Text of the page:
Analysis of contract between JCPS, teachers' union expected in coming weeks

LOUISVILLE, Ky. (WDRB) – The Kentucky Department of Education hopes to have its review of Jefferson County Public Schools’ collective bargaining agreement with the teachers’ union complete “within the next couple of weeks,” interim Education Commissioner Wayne Lewis told reporters Wednesday.

Examining the agreement between JCPS and the Jefferson County Teachers Association, which expires June 30, had delayed the release of KDE’s audit of the state’s largest school district.

The agency hired a contractor to analyze collective bargaining agreements between JCPS and unions that represent its employees as part of the examination, but Lewis released the audit, and his recommendation for state management of JCPS, without waiting for the contractor’s analysis on April 30.

The Jefferson County Board of Education, which is challenging the recommended takeover before the state education board, and JCTA are hammering out the details of a new deal behind closed doors ahead of the June 30 expiration deadline. They met behind closed doors Tuesday for negotiations.

The board’s negotiations come as members stand to potentially lose control of JCPS. Under the recommended takeover of the district, the school board would continue to meet but only hold an advisory role.

Lewis, who spoke to press after remarks at the Louisville Forum, said he has no issue with the Jefferson County school board cobbling together a new collective bargaining agreement with JCTA.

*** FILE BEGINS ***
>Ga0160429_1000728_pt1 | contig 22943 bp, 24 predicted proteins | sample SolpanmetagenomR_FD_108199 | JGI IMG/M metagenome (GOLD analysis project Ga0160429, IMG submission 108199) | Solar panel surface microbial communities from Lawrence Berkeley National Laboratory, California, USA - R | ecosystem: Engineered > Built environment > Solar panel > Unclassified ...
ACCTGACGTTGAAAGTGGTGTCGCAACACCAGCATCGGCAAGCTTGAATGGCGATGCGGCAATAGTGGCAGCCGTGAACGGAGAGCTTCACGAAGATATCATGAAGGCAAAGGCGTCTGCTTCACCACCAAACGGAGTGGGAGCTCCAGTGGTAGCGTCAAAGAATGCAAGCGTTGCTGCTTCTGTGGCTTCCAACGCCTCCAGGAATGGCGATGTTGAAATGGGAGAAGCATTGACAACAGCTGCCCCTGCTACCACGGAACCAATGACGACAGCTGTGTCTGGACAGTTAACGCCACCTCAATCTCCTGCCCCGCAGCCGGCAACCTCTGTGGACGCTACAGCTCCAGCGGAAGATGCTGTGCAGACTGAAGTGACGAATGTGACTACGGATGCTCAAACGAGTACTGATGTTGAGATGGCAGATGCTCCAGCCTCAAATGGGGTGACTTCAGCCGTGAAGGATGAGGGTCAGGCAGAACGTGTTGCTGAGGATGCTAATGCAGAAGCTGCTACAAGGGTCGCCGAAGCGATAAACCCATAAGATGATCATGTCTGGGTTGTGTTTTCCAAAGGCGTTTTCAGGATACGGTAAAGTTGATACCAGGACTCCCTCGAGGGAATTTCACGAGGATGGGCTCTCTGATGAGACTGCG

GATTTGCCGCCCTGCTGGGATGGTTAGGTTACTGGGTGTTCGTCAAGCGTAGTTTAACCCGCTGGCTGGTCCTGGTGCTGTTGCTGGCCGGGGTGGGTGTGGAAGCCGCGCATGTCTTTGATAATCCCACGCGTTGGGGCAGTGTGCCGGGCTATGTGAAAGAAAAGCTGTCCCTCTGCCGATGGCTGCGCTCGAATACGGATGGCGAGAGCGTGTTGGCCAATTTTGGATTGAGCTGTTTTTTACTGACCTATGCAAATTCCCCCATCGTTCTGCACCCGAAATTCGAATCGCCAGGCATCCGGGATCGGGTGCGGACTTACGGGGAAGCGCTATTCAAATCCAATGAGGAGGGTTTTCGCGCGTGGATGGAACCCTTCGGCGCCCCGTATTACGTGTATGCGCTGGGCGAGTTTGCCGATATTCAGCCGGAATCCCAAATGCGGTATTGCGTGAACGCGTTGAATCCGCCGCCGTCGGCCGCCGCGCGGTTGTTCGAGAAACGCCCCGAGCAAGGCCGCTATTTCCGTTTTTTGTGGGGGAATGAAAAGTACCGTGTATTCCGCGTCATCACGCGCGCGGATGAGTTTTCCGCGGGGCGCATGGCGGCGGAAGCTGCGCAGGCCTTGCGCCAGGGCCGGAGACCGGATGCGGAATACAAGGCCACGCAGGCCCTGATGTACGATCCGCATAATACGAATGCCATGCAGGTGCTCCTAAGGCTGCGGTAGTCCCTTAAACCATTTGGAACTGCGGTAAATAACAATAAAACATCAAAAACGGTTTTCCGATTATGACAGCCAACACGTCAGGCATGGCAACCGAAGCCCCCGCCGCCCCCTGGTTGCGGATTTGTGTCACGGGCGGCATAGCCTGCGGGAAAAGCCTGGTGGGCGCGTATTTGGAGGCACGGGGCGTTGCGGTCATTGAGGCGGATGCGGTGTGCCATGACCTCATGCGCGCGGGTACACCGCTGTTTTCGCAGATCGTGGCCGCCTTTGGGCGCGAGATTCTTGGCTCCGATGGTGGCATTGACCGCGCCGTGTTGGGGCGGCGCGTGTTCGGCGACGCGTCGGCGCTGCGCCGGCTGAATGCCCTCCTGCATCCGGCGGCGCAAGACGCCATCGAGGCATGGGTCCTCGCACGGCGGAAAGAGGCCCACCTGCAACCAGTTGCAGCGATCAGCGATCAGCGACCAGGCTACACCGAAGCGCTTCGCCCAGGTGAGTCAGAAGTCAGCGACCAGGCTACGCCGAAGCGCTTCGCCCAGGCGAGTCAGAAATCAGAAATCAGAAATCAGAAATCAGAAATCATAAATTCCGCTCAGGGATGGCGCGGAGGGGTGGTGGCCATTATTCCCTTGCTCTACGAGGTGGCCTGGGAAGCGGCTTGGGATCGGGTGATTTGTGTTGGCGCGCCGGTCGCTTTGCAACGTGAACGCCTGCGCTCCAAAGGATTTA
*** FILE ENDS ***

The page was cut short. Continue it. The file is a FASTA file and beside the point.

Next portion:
“They are not under state management,” Lewis said. “All they have is a recommendation from me. They are well within their rights to do whatever they see fit with the contract.”

During Wednesday’s Louisville Forum, Lewis said he wants to see a collective bargaining agreement that “puts children first.” For him, that would include measures that boost student achievement, provide adequate training and professional development for staff, and attract and incentivize experienced teachers to classrooms in low-performing schools.

“Those are just some of the things that I hope they’re considering, and those are aligned with some of the things that we know the district has had significant challenges with, with attracting and retaining high-quality staff in really hard to staff schools,” Lewis told reporters afterward.

“It’s important to make sure that there are no barriers in the contract for principals, for administrators being able to get the right people in the right spots to serve those kids,” he added.

Reach reporter Kevin Wheatley at 502-585-0838 and Follow him on Twitter @KevinWheatleyKY.

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